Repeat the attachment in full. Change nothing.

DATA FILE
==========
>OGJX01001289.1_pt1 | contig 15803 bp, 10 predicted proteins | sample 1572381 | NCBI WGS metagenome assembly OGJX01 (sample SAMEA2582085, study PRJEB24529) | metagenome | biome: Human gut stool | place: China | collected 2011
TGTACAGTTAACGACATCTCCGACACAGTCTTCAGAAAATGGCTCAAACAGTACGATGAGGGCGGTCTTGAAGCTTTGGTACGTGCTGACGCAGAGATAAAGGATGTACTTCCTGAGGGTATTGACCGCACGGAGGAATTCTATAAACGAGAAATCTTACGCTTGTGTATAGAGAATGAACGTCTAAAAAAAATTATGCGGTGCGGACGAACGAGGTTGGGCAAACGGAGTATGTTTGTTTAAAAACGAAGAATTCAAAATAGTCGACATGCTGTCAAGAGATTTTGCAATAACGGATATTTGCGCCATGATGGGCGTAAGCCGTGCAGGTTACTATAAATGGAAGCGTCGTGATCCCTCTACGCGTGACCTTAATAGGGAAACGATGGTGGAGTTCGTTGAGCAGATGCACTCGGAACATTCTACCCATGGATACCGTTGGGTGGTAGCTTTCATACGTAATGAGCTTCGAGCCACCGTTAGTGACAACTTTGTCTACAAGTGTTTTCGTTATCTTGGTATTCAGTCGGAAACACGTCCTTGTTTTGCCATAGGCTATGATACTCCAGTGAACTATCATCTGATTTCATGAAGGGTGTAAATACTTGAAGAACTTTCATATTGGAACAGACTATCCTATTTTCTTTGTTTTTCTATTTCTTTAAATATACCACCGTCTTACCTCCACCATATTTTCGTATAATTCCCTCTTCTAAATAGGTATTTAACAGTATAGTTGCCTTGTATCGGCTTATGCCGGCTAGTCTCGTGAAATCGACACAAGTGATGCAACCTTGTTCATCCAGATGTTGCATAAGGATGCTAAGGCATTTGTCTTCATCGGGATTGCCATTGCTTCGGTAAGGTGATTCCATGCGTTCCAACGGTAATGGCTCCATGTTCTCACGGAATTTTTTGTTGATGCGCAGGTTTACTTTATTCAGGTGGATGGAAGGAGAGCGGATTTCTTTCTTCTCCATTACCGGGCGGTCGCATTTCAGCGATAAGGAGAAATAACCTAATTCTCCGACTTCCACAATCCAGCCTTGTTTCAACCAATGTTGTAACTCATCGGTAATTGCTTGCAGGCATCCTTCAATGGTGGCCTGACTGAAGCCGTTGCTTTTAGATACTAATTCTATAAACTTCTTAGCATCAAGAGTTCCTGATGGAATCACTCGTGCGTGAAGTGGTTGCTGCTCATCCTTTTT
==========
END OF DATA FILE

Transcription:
>OGJX01001289.1_pt1 | contig 15803 bp, 10 predicted proteins | sample 1572381 | NCBI WGS metagenome assembly OGJX01 (sample SAMEA2582085, study PRJEB24529) | metagenome | biome: Human gut stool | place: China | collected 2011
TGTACAGTTAACGACATCTCCGACACAGTCTTCAGAAAATGGCTCAAACAGTACGATGAGGGCGGTCTTGAAGCTTTGGTACGTGCTGACGCAGAGATAAAGGATGTACTTCCTGAGGGTATTGACCGCACGGAGGAATTCTATAAACGAGAAATCTTACGCTTGTGTATAGAGAATGAACGTCTAAAAAAAATTATGCGGTGCGGACGAACGAGGTTGGGCAAACGGAGTATGTTTGTTTAAAAACGAAGAATTCAAAATAGTCGACATGCTGTCAAGAGATTTTGCAATAACGGATATTTGCGCCATGATGGGCGTAAGCCGTGCAGGTTACTATAAATGGAAGCGTCGTGATCCCTCTACGCGTGACCTTAATAGGGAAACGATGGTGGAGTTCGTTGAGCAGATGCACTCGGAACATTCTACCCATGGATACCGTTGGGTGGTAGCTTTCATACGTAATGAGCTTCGAGCCACCGTTAGTGACAACTTTGTCTACAAGTGTTTTCGTTATCTTGGTATTCAGTCGGAAACACGTCCTTGTTTTGCCATAGGCTATGATACTCCAGTGAACTATCATCTGATTTCATGAAGGGTGTAAATACTTGAAGAACTTTCATATTGGAACAGACTATCCTATTTTCTTTGTTTTTCTATTTCTTTAAATATACCACCGTCTTACCTCCACCATATTTTCGTATAATTCCCTCTTCTAAATAGGTATTTAACAGTATAGTTGCCTTGTATCGGCTTATGCCGGCTAGTCTCGTGAAATCGACACAAGTGATGCAACCTTGTTCATCCAGATGTTGCATAAGGATGCTAAGGCATTTGTCTTCATCGGGATTGCCATTGCTTCGGTAAGGTGATTCCATGCGTTCCAACGGTAATGGCTCCATGTTCTCACGGAATTTTTTGTTGATGCGCAGGTTTACTTTATTCAGGTGGATGGAAGGAGAGCGGATTTCTTTCTTCTCCATTACCGGGCGGTCGCATTTCAGCGATAAGGAGAAATAACCTAATTCTCCGACTTCCACAATCCAGCCTTGTTTCAACCAATGTTGTAACTCATCGGTAATTGCTTGCAGGCATCCTTCAATGGTGGCCTGACTGAAGCCGTTGCTTTTAGATACTAATTCTATAAACTTCTTAGCATCAAGAGTTCCTGATGGAATCACTCGTGCGTGAAGTGGTTGCTGCTCATCCTTTTT